About the Authors
William Christopher Brown is a Lecturer of Composition at the University of Minnesota, Crookston. Since 1999, he has taught First-year Composition, Business Writing, and Professional Writing; he teaches both on campus and online. He has English degrees from Indiana University Bloomington (Ph.D.) and the University of South Alabama in Mobile (M.A. and B.A.).
Lydia G. Fash is currently a post-doctoral fellow and a Lecturer of Humanities at Boston University. A committed scholar-teacher, she has taught rhetoric, composition, literature, theory, and philosophy at various universities in the past decade. Her writing has appeared in journals including The New England Quarterly and Narrative, and she is currently completing a manuscript about nineteenth-century American short fiction.
Lydje Lahens was born in Port-Au-Price, Haiti and raised in Cambridge, Massachusetts; he is currently an undergraduate student at Boston University. Often referred to as the “Ambassador of Haiti” to Harvard University and Boston area research communities, Lydje has been instrumental in building relationships between the Joslin Diabetes Center (US) and the Fondation Haitienne de Diabete et de Maladies Cardio-Vasculaires (FHADIMAC; Haiti). When he is not studying or working, Lydje enjoys composing and writing music. He is a published songwriter (Warner/Chappell Music), and his biggest musical accomplishment was being commissioned to create an urban version of Edith Piaf’s “La Vie en Rose.”
Melissa Paz received her master’s degree in Applied Developmental and Educational Psychology from Boston College, where she focused her studies on cognitive mechanisms involved in learning. She currently works as a therapist with Apex Behavioral Consulting, performing applied behavioral analysis on individuals on the autism spectrum.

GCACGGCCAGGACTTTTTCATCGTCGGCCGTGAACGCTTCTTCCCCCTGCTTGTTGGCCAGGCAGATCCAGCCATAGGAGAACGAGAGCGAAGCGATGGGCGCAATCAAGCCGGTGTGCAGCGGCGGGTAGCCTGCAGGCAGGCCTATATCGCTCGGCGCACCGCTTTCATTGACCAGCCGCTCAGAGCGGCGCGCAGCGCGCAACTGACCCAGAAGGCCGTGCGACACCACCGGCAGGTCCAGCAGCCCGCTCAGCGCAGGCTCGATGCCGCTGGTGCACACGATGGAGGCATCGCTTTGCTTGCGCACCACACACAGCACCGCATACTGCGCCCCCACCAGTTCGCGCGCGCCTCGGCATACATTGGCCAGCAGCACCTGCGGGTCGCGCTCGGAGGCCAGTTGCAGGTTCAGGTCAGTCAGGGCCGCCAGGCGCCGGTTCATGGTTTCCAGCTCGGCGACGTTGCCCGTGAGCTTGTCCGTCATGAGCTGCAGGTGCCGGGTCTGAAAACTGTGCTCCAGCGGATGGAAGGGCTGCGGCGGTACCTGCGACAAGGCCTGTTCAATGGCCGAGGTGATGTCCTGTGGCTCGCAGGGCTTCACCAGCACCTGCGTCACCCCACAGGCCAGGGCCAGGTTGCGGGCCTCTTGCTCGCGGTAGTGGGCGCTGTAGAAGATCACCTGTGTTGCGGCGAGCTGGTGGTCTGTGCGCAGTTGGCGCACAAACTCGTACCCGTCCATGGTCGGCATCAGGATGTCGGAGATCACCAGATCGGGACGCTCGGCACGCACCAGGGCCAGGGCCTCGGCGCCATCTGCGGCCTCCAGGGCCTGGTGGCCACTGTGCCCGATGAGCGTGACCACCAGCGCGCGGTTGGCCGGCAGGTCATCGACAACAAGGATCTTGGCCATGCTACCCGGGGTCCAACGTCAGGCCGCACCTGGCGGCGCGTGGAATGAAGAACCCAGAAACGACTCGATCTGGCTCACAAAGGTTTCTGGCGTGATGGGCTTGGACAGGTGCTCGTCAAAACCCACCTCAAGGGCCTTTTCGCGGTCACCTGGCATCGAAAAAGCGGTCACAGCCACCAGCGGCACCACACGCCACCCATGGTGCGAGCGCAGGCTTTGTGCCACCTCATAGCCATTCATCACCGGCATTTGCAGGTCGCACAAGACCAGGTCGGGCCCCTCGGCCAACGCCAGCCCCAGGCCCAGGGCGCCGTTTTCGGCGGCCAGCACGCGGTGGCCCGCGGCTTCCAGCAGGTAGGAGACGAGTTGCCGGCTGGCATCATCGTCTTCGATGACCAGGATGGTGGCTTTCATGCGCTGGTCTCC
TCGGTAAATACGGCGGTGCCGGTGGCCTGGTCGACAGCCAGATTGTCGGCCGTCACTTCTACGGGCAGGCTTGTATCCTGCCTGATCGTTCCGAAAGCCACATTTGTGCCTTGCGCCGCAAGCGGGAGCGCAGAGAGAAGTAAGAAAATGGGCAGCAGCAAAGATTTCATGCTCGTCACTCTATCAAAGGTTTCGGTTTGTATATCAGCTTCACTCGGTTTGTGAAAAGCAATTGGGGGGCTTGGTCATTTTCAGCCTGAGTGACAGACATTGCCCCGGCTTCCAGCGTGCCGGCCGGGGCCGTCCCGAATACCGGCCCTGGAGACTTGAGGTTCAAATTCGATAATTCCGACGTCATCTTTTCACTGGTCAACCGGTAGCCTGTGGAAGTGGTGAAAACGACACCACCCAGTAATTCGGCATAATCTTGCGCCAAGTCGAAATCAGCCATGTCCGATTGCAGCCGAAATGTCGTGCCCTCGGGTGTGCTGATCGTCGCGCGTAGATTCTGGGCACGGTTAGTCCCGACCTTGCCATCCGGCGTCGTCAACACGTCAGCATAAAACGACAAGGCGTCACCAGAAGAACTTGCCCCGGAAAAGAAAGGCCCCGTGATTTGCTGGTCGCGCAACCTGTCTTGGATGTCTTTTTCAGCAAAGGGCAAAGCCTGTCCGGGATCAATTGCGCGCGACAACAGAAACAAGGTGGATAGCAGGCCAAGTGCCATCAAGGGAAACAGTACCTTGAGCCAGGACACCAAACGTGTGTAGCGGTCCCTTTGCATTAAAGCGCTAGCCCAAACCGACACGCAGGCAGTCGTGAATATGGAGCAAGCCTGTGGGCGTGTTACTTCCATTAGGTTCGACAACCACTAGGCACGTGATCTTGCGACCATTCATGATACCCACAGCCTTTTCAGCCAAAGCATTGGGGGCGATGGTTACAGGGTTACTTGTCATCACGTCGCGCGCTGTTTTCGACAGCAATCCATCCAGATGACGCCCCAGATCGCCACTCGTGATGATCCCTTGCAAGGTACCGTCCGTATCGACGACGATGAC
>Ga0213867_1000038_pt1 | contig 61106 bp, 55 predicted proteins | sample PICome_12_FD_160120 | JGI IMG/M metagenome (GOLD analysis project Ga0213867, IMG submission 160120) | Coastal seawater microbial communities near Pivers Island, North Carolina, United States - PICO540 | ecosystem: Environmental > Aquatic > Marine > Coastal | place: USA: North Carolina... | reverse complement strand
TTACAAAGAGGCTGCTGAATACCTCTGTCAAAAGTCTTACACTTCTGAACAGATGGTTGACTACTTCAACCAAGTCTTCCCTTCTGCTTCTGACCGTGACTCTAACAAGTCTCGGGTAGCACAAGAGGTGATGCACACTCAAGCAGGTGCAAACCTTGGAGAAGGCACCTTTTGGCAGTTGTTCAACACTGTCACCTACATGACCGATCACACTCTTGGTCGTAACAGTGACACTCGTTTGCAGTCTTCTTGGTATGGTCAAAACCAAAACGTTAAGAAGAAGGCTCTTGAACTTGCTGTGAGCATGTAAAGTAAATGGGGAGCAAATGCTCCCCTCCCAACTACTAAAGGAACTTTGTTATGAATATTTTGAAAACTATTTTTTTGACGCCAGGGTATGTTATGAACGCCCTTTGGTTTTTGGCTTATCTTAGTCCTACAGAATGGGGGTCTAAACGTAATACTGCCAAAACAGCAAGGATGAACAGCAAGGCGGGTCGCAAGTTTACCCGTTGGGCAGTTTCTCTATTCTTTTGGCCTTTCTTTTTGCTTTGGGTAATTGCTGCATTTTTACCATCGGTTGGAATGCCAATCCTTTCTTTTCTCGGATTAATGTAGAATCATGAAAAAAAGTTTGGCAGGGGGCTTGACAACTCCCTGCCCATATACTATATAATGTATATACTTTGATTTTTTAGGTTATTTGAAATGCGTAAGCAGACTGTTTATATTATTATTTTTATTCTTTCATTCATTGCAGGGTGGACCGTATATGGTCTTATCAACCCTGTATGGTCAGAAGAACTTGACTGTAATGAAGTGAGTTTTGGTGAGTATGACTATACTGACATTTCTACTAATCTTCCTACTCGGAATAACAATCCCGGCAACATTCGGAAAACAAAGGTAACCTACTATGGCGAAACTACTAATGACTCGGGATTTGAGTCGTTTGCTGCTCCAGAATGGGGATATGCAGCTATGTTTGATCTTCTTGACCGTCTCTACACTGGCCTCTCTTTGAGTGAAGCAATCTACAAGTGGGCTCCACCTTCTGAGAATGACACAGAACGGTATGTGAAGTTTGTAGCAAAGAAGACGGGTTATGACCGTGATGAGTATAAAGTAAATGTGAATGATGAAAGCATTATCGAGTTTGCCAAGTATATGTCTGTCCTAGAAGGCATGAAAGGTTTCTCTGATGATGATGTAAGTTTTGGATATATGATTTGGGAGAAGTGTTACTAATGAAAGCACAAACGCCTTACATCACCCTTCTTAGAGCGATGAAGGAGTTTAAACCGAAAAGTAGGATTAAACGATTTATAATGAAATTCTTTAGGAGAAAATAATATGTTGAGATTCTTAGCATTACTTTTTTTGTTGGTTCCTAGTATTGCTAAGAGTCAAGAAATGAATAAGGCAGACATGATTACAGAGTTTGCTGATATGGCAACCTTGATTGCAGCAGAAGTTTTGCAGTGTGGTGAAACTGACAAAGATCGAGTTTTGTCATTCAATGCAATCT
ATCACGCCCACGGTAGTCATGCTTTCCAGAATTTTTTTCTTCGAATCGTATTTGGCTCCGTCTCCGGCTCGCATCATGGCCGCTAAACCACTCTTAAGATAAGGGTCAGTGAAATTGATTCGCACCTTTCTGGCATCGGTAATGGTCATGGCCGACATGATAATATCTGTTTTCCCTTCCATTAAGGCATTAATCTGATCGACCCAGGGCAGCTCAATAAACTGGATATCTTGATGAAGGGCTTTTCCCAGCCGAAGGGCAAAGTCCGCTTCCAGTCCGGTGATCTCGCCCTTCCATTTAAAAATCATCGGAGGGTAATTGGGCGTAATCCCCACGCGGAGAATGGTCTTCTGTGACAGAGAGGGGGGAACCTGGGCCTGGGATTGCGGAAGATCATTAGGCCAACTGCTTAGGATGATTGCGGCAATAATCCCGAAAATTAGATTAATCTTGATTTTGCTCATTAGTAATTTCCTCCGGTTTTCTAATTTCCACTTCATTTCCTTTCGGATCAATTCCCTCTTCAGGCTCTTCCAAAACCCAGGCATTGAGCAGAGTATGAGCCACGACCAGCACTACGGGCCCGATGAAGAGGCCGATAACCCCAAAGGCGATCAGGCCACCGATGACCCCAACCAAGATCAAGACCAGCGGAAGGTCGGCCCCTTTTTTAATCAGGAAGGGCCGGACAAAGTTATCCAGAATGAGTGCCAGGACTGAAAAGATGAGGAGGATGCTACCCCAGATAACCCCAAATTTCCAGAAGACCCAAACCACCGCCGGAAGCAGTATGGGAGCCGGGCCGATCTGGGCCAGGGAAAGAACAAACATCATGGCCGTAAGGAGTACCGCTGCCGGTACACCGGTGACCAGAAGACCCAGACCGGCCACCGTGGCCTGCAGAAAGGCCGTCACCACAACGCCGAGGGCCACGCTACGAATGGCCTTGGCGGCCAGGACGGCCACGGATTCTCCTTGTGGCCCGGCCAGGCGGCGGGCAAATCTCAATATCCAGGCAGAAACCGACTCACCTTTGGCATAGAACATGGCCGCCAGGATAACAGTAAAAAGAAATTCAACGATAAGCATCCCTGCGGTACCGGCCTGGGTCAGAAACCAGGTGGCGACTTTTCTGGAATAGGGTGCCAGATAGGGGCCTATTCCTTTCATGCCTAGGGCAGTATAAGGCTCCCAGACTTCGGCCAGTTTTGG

Brigitte Sion holds a Ph.D. in Performance Studies from New York University. Her study focuses on the competing and conflicting activities taking place at memorial sites, particularly in Germany, Argentina, and Cambodia. She looks at commemorative practices, architecture, tourism, education and the politics of memory. She is the author of six books, most recently Memorials in Berlin and Buenos Aires: Balancing Memory, Architecture and Tourism (Lexington Books, 2015) and Death Tourism: Disaster Sites as Recreational Landscapes (Seagull Books, 2014).
Adrienne Stefan is a retired Foreign Service Officer. She served for more than 30 years with the Department of State, working in the Bureau of European Affairs and the Bureau of Oceans, Environment and International Scientific Affairs in Washington, and overseas in Moscow, Paris, and Vienna in a variety of positions, from Science Attache to Counselor at the U.S. Mission to the U.N. in Vienna. She currently lives in Northern Virginia and works as a part-time consultant for the State.
Terumi A. Taylor is a lecturer in the General Education Program at Effat University in Jeddah, Saudi Arabia. She grew up in Vancouver, Canada and studied microbiology. Taylor is working toward completing a Doctor of Education specializing in post-secondary leadership at the University of Calgary